And that brings me to today's post. The ALA (American Library Association) has announced the 10 most challenged books of 2009. Some books that have been on the list for years have been replaced. Others are still there. But the message is still the same. There are books in school libraries and that are required reading that parents feel aren't appropriate for their children to read.
Now, I am not and never have been a proponent of censorship. The quickest way to get to me is to start talking about taking books off the shelf or burning them. Nor am I saying the parents who challenged these books were right in doing so. I know too many people who object to books and feel they should never see the light of day simply because someone else told them how evil the book is -- the Harry Potter series is a prime example of that. The number of times I've had people challenge me because I let my son read those books that "encourage the practice of witchcraft" are too numerous to count. Worse, most of those telling me that had never read the book.
That said, I do take issue with the educators and professionals who feel they have to "prepare" our children for adulthood by having them read books that aren't age appropriate. These books more often than not are written for high school students and deal with issues most high schoolers are familiar with. Yet, they suddenly become required reading for 5th and 6th graders. Worse, in a variation of the mistake some parents make when they condemn a book without reading it, teachers assign the book without reading it because it comes from the "approved" list.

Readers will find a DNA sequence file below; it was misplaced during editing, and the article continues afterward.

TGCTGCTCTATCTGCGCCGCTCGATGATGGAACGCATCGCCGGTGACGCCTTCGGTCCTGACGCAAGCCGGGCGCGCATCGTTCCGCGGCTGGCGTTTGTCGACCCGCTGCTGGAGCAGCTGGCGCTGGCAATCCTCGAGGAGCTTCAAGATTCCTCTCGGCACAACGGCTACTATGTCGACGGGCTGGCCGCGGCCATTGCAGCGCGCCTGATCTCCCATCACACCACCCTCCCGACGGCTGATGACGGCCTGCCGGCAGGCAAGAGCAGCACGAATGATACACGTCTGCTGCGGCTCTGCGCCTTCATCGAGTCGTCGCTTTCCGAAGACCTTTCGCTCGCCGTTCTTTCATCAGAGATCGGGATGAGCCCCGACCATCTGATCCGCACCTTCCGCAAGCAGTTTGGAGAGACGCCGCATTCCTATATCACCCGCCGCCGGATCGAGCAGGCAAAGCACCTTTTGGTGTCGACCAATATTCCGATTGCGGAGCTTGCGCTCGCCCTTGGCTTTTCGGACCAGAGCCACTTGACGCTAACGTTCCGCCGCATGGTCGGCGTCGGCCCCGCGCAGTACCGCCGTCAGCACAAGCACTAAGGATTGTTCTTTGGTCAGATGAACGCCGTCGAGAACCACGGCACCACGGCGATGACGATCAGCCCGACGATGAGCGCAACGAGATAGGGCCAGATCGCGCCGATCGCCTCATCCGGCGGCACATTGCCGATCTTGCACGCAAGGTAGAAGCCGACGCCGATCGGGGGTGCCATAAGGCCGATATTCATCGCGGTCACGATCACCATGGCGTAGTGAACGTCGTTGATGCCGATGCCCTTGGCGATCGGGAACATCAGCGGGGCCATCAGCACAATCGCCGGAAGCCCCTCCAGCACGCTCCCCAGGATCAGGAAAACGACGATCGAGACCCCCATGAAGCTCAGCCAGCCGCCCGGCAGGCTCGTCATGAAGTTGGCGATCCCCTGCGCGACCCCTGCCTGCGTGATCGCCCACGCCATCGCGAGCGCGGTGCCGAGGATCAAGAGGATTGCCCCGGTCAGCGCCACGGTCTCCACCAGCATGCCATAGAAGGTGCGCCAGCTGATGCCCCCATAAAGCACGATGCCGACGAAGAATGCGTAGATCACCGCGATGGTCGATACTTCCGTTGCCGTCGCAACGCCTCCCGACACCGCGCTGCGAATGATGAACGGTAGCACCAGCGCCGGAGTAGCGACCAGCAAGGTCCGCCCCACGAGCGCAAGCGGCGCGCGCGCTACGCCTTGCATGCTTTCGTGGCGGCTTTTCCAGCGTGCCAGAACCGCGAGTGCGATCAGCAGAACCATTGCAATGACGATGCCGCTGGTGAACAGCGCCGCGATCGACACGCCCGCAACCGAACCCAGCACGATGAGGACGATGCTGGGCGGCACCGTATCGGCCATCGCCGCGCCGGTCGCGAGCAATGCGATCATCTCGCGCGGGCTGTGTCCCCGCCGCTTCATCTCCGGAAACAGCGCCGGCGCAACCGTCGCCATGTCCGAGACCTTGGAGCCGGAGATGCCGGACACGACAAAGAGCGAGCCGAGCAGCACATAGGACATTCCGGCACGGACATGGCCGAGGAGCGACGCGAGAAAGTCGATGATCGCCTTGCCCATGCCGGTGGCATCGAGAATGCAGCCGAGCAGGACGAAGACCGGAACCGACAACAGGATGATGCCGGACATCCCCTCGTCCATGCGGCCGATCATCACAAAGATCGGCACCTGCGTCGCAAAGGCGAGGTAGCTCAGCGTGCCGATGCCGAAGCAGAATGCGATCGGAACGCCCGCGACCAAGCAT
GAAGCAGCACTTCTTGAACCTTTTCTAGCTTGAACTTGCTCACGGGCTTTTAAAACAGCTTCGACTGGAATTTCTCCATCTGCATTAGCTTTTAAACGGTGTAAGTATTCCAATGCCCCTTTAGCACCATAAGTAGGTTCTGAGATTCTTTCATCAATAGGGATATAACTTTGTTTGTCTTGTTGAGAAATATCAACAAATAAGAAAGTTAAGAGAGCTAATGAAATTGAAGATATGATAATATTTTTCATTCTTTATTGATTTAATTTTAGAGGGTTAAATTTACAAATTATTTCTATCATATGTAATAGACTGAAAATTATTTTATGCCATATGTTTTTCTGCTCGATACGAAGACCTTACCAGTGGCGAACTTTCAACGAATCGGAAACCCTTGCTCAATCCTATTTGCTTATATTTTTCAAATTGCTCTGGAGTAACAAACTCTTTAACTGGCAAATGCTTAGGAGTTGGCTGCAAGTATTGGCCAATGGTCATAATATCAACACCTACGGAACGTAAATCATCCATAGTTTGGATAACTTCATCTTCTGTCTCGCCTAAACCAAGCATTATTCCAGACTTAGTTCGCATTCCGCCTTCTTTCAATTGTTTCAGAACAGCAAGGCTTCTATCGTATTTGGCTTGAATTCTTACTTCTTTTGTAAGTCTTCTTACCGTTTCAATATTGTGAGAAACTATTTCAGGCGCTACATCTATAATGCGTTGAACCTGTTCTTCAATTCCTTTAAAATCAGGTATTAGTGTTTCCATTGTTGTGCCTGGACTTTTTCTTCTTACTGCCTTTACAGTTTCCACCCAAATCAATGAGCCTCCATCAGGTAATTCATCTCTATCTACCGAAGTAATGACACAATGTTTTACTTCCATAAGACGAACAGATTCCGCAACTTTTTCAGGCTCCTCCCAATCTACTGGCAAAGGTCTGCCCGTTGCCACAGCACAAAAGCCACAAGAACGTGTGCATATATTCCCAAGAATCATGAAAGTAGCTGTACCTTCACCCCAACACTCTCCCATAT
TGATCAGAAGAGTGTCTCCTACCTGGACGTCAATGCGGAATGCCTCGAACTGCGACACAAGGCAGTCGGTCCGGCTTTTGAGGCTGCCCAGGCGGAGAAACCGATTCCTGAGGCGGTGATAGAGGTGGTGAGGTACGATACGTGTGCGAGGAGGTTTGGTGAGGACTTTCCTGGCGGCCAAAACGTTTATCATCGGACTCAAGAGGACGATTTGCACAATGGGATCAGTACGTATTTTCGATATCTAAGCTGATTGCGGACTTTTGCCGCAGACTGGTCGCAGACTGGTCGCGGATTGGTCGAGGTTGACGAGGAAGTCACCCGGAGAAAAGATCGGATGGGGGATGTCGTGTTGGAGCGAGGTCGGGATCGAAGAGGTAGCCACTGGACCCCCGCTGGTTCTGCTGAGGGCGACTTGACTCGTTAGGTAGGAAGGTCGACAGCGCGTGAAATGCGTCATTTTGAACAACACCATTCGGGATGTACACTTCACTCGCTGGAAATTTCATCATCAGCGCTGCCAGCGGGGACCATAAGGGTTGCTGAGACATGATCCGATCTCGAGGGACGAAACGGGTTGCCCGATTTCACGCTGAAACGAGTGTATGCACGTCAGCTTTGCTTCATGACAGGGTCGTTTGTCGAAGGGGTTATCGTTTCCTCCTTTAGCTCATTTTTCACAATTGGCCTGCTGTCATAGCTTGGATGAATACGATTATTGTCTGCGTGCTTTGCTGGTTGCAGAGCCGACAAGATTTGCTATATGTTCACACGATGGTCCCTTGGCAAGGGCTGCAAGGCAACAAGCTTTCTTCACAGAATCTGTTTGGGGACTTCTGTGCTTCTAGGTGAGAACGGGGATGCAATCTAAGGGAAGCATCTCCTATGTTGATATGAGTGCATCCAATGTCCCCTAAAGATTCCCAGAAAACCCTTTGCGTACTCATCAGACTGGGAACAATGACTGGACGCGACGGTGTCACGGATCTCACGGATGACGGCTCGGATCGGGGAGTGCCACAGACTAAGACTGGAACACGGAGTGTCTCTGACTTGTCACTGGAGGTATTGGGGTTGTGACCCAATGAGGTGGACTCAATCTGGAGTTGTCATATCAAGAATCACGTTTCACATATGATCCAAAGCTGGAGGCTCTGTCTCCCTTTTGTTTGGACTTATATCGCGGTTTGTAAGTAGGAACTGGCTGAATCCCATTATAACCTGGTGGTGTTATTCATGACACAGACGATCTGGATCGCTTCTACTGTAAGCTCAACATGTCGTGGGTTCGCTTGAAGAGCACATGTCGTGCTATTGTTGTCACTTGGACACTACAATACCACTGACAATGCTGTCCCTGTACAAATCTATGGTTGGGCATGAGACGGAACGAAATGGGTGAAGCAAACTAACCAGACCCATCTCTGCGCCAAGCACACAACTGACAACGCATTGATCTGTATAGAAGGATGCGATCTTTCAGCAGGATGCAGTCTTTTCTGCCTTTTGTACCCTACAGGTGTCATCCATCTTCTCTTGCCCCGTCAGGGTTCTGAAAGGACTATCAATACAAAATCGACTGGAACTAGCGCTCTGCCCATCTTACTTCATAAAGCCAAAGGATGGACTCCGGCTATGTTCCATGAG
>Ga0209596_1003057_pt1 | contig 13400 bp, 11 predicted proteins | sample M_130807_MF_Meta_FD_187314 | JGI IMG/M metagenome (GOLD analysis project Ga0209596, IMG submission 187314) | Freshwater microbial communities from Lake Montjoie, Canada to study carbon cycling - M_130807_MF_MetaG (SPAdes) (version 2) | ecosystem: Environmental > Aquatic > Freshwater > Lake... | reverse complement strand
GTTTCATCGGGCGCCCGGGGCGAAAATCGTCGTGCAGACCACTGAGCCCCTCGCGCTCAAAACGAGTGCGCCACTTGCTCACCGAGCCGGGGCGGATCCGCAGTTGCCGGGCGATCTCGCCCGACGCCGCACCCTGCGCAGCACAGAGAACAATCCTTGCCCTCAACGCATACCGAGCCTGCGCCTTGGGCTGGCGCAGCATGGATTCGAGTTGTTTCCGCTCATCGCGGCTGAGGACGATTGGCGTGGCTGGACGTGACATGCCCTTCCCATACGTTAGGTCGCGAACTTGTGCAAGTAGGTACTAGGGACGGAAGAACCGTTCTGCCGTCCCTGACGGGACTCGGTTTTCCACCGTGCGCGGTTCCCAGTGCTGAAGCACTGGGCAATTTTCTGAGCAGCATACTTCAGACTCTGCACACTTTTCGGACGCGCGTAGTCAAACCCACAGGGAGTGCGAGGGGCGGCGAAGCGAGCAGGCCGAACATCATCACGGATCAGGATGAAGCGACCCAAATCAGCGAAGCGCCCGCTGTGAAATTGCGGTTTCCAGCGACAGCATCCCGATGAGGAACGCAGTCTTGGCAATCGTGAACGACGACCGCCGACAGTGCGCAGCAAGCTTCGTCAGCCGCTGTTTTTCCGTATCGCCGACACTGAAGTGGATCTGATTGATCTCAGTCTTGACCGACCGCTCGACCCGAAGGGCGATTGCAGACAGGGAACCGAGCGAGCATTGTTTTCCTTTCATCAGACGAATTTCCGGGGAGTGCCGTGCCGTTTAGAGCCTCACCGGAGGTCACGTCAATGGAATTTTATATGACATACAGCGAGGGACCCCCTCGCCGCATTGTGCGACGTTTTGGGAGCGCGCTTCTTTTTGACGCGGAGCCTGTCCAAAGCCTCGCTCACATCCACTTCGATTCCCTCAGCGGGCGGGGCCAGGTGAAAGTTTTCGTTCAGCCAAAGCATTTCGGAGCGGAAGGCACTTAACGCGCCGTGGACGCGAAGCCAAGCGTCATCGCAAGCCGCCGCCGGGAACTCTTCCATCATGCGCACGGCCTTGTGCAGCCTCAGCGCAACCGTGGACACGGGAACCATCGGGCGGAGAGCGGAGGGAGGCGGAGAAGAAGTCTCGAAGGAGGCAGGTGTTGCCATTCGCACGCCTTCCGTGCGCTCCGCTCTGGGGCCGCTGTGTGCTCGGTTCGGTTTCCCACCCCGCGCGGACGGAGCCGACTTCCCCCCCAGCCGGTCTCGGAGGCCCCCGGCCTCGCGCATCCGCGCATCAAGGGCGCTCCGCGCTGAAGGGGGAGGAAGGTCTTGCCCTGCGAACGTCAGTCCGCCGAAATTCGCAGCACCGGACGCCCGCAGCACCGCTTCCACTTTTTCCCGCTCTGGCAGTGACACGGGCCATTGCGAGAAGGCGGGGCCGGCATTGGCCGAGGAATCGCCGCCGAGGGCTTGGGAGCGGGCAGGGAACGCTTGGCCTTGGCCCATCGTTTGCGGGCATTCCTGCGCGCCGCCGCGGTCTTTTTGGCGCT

This was rammed home for me the summer between my son's 5th and 6th grades. We were on vacation and he was reading the last book on his summer reading list. Imagine my surprise as we lounged in our room at my aunt's house in Cleveland and he started reading aloud an attempted rape scene that would make most adults blush. Gone was the nice gothic mystery we'd been reading together. For more than a dozen pages, the author described the attempted rape and subsequent killing of the villain -- in graphic detail. Now imagine my reaction and the conversation I had with the English teacher as soon as we returned home.
That is when I discovered that the summer reading lists were prepared by committee, members of which were librarians and businessmen and not teachers. Nor were they librarians from the districts where these lists were being used. This particular book had been written for high schoolers. Not for kids entering the 6th grade. But that apparently didn't matter to the committee. They wanted to teach about rape and abstinence. Just as they wanted to teach about drug abuse and mental illness with the other books on the list.
So do we, as writers, have a responsibility to keep in mind that what we write might be used in ways we don't anticipate? What can we do -- or should we do anything -- if we discover a book we wrote for an adult audience with adult situations is on a middle school or high school reading list?